August 13, 2013

Clinical Documentation: The Pulse of ICD-10 Compliance

By Judy Monestime, MBA, CPC, AHIMA-Approved ICD-10-CM/PCS Trainer

As the national focus on the importance of clinical documentation integrity (CDI) relative to coding, billing, quality initiatives, risk management, utilization, medical necessity, etc., has intensified, many healthcare organizations across the continuum of care are initiating efforts to improve documentation.

This CDI emphasis can and should be used to refocus physicians on the significance of improved clinical documentation as it pertains to operational compliance, and, ultimately, how this directly affects the quality of patient care every day.

After all, the No. 1 unique consideration needed to achieve ICD-10 compliance is physician documentation improvement: the pulse of the transition. This can be achieved through comprehensive ICD-10 training customized by medical specialty, allowing physicians to focus on the education most relevant to their specific work. Delivering specialty-based ICD-10 training allows

clinicians to document each patient encounter to meet their own needs and to satisfy the language requirements for complete coding—just as they do now.

ICD-10 physician training implementation considerations and/or proper steps include:

  • Identify existing documentation gaps via an analysis of a sample of patient charts.
  • Ensure that ICD-10 implementation involves technical solutions that map diagnostic terminologies to medical concepts, and the correct procedure and diagnosis codes.
  • Pilot training at one or two facilities, measuring effectiveness, and the rollout of more comprehensive training.
  • Leveraging physician champions to communicate the value of improved documentation to physicians and patients.

Remember, early engagement and adoption by physicians and an organization-wide understanding of their role in documenting patient information accurately is pivotal. Physicians will face the need to make documentation improvements to meet medical necessity requirements.

Mid-level professionals, physician assistants and nurse practitioners, also must be engaged at the same time, because many physicians utilize these professionals for documentation support. While computer-assisted coding (CAC), electronic health records (EHRs), and meaningful use all drive the tools of documentation, the quality, specificity and depth of that documentation is still key, and it is a human factor, fully dependent on the physicians.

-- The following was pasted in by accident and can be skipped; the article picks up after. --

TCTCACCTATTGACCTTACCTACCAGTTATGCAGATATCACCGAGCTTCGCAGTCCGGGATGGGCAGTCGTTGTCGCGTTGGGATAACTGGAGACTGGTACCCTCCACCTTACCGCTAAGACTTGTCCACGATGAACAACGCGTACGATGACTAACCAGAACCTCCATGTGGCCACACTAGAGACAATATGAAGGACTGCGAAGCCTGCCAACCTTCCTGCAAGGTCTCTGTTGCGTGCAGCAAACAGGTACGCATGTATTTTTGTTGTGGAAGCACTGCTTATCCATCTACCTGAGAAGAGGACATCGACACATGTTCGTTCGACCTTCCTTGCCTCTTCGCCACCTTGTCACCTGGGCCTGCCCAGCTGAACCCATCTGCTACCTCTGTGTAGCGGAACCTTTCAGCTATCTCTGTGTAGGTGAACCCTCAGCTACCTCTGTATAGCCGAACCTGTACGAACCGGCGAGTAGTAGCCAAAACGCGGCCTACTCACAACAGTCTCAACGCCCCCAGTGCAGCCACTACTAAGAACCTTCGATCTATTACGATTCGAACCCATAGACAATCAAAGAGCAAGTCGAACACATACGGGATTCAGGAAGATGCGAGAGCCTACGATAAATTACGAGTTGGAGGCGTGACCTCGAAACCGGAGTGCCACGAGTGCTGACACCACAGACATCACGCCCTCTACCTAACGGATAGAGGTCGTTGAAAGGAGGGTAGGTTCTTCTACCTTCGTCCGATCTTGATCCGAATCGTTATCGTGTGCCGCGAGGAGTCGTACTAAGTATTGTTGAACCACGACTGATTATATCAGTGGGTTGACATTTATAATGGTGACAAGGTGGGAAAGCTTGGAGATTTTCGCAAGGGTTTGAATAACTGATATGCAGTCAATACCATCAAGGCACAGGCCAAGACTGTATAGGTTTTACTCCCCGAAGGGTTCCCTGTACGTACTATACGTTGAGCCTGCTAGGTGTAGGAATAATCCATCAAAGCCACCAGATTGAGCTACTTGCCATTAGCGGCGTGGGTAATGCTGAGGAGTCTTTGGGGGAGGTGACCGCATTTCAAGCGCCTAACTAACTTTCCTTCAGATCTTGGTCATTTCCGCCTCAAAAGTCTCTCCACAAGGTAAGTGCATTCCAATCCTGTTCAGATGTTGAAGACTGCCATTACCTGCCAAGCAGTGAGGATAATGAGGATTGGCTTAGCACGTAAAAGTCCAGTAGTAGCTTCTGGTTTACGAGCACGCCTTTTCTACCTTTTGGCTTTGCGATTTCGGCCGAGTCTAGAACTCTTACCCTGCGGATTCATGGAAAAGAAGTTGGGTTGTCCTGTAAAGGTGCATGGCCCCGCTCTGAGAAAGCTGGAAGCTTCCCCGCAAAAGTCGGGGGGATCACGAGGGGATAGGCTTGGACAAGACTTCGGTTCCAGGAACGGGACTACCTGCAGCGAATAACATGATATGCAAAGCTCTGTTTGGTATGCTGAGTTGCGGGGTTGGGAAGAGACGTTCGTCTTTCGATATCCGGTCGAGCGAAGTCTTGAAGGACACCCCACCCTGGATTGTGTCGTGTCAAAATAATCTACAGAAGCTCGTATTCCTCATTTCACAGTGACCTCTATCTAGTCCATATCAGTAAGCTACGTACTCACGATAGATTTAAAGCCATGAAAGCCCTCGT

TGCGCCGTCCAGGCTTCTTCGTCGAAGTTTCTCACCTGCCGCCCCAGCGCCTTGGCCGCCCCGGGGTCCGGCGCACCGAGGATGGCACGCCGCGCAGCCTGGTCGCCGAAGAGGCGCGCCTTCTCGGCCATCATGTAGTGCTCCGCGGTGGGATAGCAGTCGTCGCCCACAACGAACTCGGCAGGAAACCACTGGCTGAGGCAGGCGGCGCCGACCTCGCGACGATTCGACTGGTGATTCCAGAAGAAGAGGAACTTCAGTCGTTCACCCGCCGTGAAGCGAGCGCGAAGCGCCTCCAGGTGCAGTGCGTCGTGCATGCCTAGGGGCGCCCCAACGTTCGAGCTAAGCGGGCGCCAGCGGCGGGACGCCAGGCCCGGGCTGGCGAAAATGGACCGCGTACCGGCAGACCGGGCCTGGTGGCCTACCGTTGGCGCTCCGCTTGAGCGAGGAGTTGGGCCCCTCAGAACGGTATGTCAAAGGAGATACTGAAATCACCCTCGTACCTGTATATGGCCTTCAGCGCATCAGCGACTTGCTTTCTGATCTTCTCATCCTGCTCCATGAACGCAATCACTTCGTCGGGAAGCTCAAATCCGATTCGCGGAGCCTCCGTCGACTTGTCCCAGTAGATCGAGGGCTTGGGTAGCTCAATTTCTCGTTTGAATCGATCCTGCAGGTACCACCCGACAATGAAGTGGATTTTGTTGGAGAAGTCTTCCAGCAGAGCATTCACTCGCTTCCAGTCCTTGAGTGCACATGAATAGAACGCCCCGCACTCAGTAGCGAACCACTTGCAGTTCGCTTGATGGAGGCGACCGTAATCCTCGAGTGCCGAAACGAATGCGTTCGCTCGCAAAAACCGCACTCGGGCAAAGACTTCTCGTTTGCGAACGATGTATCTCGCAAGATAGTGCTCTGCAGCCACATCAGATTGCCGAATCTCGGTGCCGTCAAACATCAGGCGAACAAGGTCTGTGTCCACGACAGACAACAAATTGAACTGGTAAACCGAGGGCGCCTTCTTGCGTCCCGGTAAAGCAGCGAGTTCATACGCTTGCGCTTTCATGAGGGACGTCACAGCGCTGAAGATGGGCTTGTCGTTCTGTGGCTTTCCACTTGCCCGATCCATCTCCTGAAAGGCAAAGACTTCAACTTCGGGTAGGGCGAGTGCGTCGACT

An article recently published by HIT Consultant revealed that an MGMA ICD-10 survey has cited physicians’ greatest concerns regarding the ICD-10 transition. Those items included concern about changes to clinical documentation:  88 percent were “concerned” or “very concerned” about the expected changes to clinical documentation;, while87.5 percent were “concerned” or “very concerned” about the loss of clinician productivity after implementation.

Being prepared is paramount for ICD-10 implementation. There will be significant consequences to poor preparation for the transition, and making an investment in physician education is a sound financial decision.

Education that is tailored to physicians will ensure that when coders are ready to assign ICD-10-CM/PCS codes, the documentation won’t be a barrier to their success with cash flow (medical necessity denials) – and, most importantly, quality care.

The quality of coding, reimbursement, and reporting under ICD-10 is all dependent on accurate physician documentation: the pulse of ICD-10 readiness.

About the Author

Judy Monestime is the vice president of ICD-10 consulting for The CODESMART Group, specializing in providing ICD-10 transition and education, coding, auditing, and analysis, clinical documentation improvement, and services nationwide; she also helps manage CODESMART UNIVERSITY,™ an online ICD-10 education program for coders, clinicians, and executives. Judy is currently the ICD-10 Task Force chairwoman for the Florida state chapter of the American Health Information Management Association (AHIMA)

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References

Pennic , F. (2013). New ICD-10 Survey Finds Overwhelming Lack of Support from EHR Vendors.  HIT Consultant. Retrieved July 4, 2013, from http://www.hitconsultant.net/2013/06/13/new-icd-10-survey-finds-overwhelming-lack-of-support-from-ehr-vendors/

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Disclaimer: Every reasonable effort was made to ensure the accuracy of this information at the time it was published. However, due to the nature of industry changes over time we cannot guarantee its validity after the year it was published.